Chapter 43-Teenage Kicks

A pensioner’s lap. A bouncy castle. Behind what I blindly thought was a cake stall at a music festival. A bush, and the shed roof. It’s been an exciting few weeks for my glasses, which never know where they will end up next.

Today they ended up underneath another lady’s pushchair. It can’t be easy being three. But it definitely isn’t easy being my glasses.

Raffie has another ten years before the terrible teens begin, but it feels like the hormone pixies have come early, with a delivery of temper tantrums, hot tears and a penchant for flinging my glasses wildly at every possible opportunity. And oddly, for air guitar.

Taking the stage for some air guitar.

Taking the stage for some air guitar.

But then Raffie has a lot on his mind. Breaking the window of his playhouse (accidentally) caused several days of angst. Now he is convinced he is the only three year old going to school in September. He knows his friends are leaving nursery and he thinks he is going with them.

“But it’s not fair!” he screamed at me, my glasses in his hand, having been told it was home time. To me, it’s just nap time. To him, it’s a raging injustice.

But in some ways the lows make the highs sweeter. After a very nice lady retrieved my glasses from her cake stall at the festival this weekend, I could see him having a wonderful time on a huge bouncy slide.

There's nothing like a bouncy slide to put a smile on a small boy's face.

There’s nothing like a bouncy slide to put a smile on a small boy’s face.

“It’s the best day ever!” as he clambered up for the gagillionth time and made another friend who is also going to school in September. “I’m going as well” he beamed, as I explained yet again that it is NEXT September, which he seemed happy enough about for now.

We ate ice-creams, climbed on logs, played with circus clubs and listened to lots of music in the sunshine.

Biting off more than he can chew.

Biting off more than he can chew.

He was so worn out that he was ready to go home, with promises of returning tomorrow, weather permitting. “I am going to check the weather forecast in the morning to see if it’s sunny, windy, cloudy, rainy or windy,” he said, with a furrowed brow.

It’s surprising what a functional Mac, some Wellies and grim determination can overcome. We’ve even had to bring a reminder of the day home in the form of some dried grass, which is now waiting to be cooked in his kitchen. And it’s surprising how a good day out can lift the spirits, no matter how old you are.

So Raffie may act like a petulant teenager at times, but I don’t need my glasses to see that although he may have developed some of their worst traits, sometimes a cuddle and an ice-cream can make everything OK. And give my glasses a break-for now.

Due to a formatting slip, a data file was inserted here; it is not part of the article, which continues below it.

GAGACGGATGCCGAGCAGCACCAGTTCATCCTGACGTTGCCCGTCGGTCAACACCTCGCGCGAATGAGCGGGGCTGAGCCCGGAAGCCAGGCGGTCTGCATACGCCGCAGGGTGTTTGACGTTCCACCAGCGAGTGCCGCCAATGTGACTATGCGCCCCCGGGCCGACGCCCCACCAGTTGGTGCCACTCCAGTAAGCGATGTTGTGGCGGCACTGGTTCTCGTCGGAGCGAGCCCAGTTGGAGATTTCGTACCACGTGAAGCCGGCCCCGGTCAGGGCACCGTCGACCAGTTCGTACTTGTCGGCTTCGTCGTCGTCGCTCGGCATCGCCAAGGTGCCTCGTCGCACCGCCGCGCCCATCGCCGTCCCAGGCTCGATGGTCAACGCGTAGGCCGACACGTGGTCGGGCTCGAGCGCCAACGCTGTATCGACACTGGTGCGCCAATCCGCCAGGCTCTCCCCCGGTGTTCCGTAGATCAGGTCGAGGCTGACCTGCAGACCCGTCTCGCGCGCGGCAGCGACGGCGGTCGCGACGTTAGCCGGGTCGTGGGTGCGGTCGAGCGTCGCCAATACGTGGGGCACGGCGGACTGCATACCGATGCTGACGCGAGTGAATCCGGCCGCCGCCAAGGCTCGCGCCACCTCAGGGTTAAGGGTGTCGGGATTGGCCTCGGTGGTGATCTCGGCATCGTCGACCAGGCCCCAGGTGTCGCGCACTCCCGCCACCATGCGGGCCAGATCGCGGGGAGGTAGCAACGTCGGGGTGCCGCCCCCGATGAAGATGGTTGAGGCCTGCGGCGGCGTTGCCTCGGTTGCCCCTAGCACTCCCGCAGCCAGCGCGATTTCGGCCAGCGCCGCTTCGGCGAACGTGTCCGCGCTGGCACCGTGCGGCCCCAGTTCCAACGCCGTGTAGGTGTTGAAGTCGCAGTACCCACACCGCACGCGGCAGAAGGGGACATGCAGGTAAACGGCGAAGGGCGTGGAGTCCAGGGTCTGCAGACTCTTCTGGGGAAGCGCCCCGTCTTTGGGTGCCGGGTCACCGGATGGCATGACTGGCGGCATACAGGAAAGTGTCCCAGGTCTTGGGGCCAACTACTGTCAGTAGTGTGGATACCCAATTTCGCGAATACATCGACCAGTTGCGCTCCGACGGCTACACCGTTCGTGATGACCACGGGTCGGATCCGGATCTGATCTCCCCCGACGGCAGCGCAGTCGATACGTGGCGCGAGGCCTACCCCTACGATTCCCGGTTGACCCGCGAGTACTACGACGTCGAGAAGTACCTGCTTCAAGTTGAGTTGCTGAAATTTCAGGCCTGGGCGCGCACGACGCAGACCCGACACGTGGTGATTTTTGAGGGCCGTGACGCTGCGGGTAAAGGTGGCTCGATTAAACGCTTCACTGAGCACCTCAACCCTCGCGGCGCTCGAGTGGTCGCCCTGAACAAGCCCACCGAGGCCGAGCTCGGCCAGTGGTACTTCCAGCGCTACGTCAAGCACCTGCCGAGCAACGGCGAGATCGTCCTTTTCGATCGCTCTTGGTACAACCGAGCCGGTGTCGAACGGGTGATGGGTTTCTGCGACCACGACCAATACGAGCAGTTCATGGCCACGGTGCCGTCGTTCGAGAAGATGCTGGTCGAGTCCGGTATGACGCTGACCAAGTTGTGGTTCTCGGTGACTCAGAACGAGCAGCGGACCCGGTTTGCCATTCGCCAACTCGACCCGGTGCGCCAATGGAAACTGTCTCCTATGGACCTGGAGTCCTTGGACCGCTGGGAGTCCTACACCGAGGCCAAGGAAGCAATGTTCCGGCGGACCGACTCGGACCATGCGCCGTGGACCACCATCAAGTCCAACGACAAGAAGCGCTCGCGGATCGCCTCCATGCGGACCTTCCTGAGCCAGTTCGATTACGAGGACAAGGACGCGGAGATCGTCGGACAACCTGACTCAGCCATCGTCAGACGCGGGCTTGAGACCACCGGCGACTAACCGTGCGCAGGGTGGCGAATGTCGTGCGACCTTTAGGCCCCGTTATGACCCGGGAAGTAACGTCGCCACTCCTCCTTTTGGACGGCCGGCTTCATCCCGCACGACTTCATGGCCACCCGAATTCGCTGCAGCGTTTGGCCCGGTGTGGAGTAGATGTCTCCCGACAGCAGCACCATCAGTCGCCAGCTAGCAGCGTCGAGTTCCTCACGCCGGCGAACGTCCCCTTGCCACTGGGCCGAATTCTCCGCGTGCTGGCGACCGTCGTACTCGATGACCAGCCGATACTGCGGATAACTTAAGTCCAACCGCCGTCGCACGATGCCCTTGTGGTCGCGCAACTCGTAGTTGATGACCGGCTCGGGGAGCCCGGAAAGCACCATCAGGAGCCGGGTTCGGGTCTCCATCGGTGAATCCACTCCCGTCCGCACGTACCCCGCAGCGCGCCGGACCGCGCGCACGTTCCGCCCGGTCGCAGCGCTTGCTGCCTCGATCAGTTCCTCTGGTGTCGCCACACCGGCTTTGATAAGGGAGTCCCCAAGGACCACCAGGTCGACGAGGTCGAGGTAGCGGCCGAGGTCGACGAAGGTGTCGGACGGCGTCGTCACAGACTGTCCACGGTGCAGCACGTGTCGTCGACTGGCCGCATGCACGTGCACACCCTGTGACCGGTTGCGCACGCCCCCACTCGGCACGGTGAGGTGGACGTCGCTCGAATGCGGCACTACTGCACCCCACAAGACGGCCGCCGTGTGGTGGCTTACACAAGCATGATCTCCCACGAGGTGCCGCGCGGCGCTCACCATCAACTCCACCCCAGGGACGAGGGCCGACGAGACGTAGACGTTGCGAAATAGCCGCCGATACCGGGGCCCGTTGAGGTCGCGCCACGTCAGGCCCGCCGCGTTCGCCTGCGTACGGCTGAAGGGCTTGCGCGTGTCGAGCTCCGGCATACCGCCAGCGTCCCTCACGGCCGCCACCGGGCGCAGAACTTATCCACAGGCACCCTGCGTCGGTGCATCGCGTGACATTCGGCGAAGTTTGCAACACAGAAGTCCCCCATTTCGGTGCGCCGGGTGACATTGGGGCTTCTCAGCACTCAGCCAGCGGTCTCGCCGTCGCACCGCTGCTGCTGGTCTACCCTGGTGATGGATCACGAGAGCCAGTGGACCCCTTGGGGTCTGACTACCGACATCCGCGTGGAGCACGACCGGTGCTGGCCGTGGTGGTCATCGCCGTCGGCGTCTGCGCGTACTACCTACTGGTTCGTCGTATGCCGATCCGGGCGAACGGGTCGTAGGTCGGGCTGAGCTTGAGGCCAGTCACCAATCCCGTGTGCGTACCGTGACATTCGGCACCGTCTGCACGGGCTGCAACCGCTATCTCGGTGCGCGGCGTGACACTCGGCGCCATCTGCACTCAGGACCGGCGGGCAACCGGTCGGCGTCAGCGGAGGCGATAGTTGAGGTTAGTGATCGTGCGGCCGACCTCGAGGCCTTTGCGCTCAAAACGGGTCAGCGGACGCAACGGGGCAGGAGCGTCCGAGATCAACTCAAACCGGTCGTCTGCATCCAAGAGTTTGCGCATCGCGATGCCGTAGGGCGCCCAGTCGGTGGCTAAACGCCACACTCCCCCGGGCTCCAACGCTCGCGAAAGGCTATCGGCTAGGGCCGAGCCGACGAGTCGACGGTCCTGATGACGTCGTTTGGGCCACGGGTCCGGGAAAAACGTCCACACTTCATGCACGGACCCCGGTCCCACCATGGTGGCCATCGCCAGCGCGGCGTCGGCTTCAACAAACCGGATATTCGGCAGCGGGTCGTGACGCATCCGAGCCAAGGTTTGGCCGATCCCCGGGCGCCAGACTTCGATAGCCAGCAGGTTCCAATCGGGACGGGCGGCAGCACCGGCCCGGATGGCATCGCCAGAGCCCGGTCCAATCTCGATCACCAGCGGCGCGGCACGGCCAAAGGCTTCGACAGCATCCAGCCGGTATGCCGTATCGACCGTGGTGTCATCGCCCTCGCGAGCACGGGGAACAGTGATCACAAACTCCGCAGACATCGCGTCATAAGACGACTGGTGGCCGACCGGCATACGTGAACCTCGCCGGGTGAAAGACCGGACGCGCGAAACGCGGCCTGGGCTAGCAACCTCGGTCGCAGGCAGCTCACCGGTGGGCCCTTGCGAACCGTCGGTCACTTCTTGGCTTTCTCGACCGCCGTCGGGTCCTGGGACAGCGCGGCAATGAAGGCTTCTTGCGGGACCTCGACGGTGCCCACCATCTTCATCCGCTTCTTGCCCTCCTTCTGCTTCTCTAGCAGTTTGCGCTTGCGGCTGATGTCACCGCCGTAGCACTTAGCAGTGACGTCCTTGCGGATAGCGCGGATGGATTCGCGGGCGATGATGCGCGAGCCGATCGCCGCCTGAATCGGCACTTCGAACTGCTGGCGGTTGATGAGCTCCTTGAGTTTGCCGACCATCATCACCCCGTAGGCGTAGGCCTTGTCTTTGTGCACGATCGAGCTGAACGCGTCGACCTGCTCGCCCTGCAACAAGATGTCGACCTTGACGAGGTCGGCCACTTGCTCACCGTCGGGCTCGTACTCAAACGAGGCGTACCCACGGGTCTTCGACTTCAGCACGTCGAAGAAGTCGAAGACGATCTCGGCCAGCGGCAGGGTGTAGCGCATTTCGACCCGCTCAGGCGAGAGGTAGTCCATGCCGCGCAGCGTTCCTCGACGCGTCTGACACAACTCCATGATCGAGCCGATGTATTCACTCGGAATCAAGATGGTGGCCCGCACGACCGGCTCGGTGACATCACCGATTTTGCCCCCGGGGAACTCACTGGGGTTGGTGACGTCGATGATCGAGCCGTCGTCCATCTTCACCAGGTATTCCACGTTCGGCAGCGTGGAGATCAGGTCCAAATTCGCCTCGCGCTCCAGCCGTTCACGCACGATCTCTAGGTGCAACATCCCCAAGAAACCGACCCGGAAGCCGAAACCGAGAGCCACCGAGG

I’ve recently discovered this blog and it’s great-this week there’s a review of a book all about going to school-I have a feeling I’ll be needing it sooner rather than later as it’s only a year away! Do stop by if you can, it’s a lovely blog


Chapter 42-The Simple Life

There are some things that money just can’t buy. “Mummy when can I have a penguin for my new pet? Should we keep it in a cage?”

Sadly for Raffie, my only experience of bird keeping was through my great-great Auntie Elsie, and her budgie, Bobby. At least once a year he made the long train journey to my great-grandmother’s with a little blanket over his cage. Should he ever look slightly peaky on arrival he was automatically given whisky in his water. I don’t know if Bobby knew where he was, but I imagine after a while he didn’t really care.

Where's my penguin?

Where’s my penguin?

Flying in the face of feathered demands however, 75p has gone an awfully long way in making a small boy very happy.

I can’t even remember why I bought a pink spray bottle but over the last year it has been in daily demand. Raffie uses it for all manner of things. Cleaning his little table and chairs, misting the plants, and wiping up spills off his toys.

Lately he has been using it to clean his playhouse in the garden before coating the French windows in a weak playhouse paint and water solution. I haven’t the heart to tell him not to, but am increasingly keen to discover how to remove smears of white floor paint from glass.

Blowing bubbles, liberating broad beans from their furry pods, and the world’s smallest paddling pool have all brought forth gasps of delight this week in the garden.

Bubbles are apparently even better while wearing a dressing gown.

Bubbles are apparently even better while wearing a dressing gown.

And Raffie is teaching me a thing or two about the simple life.

Convinced he wouldn’t be interested in something so straightforward, I set about chalking with him on the concrete in the garden. There followed a half hour session of drawing around each other and leaving faintly troubling, but much enjoyed, body outlines on the patio.

At the moment all he wants to do at the end of the day is go for a swim or kick a ball around with Daddy. He is grateful for these small pleasures, and I am grateful that for now, they’re enough to make his day. But there are still moments when, as my dear friend Emma would say, he wants the moon on a stick.

“Mummy can I have a Florence and the Machine jigsaw puzzle?” “Hmm, I’m not sure they make those.” “Can you have a look for me Mummy?” In lieu of this, I am hoping a tub of jumbo chalks will suffice. At least long enough to distract him from the jigsaw, and even more importantly from picking up a penguin.

dressinggown-8 (2)


We don’t get a lot of sleep in our house, in fact we haven’t had a full eight hours since before Raffie was born. However, the new parenting platform Up All Hours is a place where you know you’re not alone, and is full of fantastic reads and information-do stop by if you get the chance